Over the years, the world of comics has wrongly made people all over the world believe that comics are indeed not for girls. In fact, even impressive names in the world of comics like Todd McFarlance choose to publicly state that this particular world is one he will definitely keep his daughters away from. With skimpily clad busty women playing the role of the helpless victim waiting to be rescued, it wasn’t particularly difficult to realise why women chose to stay away from such a world and why young boys believed that this was crafted to satiate only them.
But when you step away from the mainstream comics that are largely defined by superheroes, you realise that women too, in recent years, have managed to make an impression in the world of graphic novels. Starting with Marjane Satrapi, whose ground breaking autobiographical graphic novel, Persepolis, reinforced the belief that a woman can be a ‘hero’ of a story and ending with Alison Bechdel, whose exploration of “queer” ideas made her quite the ‘Dyke to Watch Out For’! And in India, while names like Amruta Patil introduced us to narratives that dealt with alternative sexuality and feminism, Drawing the Line: Indian Women Fight Back published by Zubaan Books showed us that not everyone has to be a professional comic book creator to tell powerful visual stories.
Edited by Larissa Bertonasco, Ludmilla Bartscht and Priya Kuriyan, this book was the result of a week-long workshop held in 2014. In an attempt to encourage more women to step into the realm of sequential art and graphic storytelling, the book not only published stories by names familiar to graphic art enthusiasts, it also encouraged quite a few young artists and storytellers in a way very, very few publishing houses in India do.
But with more and more people turning to publish anthologies these days, the thought of how stories are chosen for it rises. “If you are the one who does the editorial work, you choose an artist and trust in him or her. Usually it is not an already existing story you want, you want them to create something new on the given issue. Of course you want them to give you a storyboard or any other form of concept so you can see where the work is going. Then you try to give as much advice, critique or support as you can. In all the workshops I did, I always felt like a midwife: helping others give birth to what is inside of them. I enjoy that very much. But it only works when you find a connection and create a trusting atmosphere without shame or fear of failure,” explains Ludmilla Bartscht, one of the editors of the anthology. For the uninitiated, Bartscht is a globally renowned visual artist who is a part of the Spring Artistic collective.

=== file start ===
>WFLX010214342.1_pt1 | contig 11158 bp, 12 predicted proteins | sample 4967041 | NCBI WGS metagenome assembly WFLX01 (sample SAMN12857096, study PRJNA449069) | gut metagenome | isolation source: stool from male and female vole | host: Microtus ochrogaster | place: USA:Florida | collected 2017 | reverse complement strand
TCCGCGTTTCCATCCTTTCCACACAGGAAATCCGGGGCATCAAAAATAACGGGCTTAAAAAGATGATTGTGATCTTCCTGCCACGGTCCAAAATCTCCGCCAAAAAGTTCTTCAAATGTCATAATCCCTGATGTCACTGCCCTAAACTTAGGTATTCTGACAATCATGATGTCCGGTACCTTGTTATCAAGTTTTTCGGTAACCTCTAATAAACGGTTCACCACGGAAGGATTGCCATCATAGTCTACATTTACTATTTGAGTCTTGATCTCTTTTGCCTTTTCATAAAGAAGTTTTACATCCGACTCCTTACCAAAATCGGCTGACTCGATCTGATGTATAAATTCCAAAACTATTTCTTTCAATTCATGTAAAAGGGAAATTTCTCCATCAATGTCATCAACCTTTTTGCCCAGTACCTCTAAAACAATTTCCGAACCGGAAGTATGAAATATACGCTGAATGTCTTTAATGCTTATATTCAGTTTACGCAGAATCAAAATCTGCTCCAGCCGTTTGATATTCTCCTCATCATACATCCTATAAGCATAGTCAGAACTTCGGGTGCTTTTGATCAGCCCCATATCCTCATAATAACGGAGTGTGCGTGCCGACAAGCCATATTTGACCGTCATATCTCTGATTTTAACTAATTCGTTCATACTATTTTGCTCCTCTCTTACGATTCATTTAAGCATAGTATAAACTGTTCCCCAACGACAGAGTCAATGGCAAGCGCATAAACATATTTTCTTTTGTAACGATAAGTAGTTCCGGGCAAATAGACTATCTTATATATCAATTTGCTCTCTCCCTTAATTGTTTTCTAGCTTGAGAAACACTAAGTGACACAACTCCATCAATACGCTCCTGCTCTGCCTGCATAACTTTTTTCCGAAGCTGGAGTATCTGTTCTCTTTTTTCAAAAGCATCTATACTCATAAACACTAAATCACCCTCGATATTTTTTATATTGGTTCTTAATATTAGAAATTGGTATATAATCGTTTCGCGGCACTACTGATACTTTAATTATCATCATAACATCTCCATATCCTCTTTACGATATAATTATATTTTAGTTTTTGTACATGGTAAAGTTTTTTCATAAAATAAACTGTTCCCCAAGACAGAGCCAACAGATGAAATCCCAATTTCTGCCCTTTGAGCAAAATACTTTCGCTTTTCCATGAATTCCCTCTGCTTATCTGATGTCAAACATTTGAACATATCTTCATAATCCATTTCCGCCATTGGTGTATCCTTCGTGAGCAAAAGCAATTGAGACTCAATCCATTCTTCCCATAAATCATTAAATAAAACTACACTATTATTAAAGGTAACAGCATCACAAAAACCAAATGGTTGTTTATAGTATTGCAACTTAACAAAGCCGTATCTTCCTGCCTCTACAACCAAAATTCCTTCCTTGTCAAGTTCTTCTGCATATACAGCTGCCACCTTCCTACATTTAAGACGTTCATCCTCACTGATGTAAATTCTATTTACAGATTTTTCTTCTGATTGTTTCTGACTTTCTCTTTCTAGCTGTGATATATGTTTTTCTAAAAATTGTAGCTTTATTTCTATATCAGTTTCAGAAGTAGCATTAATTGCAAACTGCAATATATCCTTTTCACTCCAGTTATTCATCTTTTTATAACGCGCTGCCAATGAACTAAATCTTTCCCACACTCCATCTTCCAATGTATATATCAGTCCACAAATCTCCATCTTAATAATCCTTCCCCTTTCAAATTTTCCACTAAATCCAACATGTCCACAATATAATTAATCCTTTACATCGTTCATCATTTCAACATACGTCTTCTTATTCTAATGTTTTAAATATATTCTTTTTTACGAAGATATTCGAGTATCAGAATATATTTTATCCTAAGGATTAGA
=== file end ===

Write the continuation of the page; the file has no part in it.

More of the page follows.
With stories in the anthology exploring issues of rape reportages and the encouragement of the voyeur, the unimportance of being fair, realising freedom, solidarity on a Mumbai train, a surreal realm of the mind and of course rebellion; the anthology is something every woman in the country should read. Not because it frees them from the shackles of societal conditioning, but because it makes us realise that we all stand together in solidarity.
That’s Not Fair by Harini Kannan
Harini always had a small story of her life to share. And when she discovered that Zubaan was holding a workshop on gender related issues to bring forth a graphic novel by women, she decided that she had to be a part of it. With the belief that feminism is “A right for women to be themselves and choose their own lives,” her story “That’s Not Fair” tackles the age old issue of the importance of a girl child being fair.
Inspired by personal experiences and surroundings to create art, she describes her process of creation, from ideation to execution for us:
I would call it a never ending process! Because I don’t know when to stop. Even after the final output and feedback, I would re-think the concept and see if there is still a chance to alter the sketch
This is how it goes, It starts from conceptualizing, followed by intense mind mapping. It will end up looking like a complex spider web on my sketchbook. Next is image construction and composition, followed by use of colors and space. I make sure my content has a sense of allegory and expresses drama.
Mumbai Local by Diti Mistry
A heartwarming tale about solidarity, Diti’s tale takes us straight into the heart of a women’s compartment in a Mumbai local train. “I moved to Mumbai four years ago for my graduation. It was hard at first, till the everyday adventure of travelling in a ‘local’ became a part of life. It was then that I realised how integral these local trains are to the city and to the millions of commuters who use them,” she confesses in the foreword to her story.
A heart-warming replication of a compartment in simple black and white lines, this story not only familiarises us with the incredible energy present in that particular compartment, it makes us realise that solidarity is not merely restricted to the familiar.
The Photo by Reshu Singh
After learning about the workshop, Reshu didn’t have any doubts about wanting to be a part of this anthology. Armed with an idea for a story about a young woman’s relationship with her family and their desire to get her married, with an interest in exploring themes of identity, fantasy/escape and imposed roles/choices, her inks found voice on paper. “Feminism to me means believing in and striving for equal rights, duties, participation and access for individuals across gender to bring value that we all deserve to this human life,” she explains when asked what feminism means to her.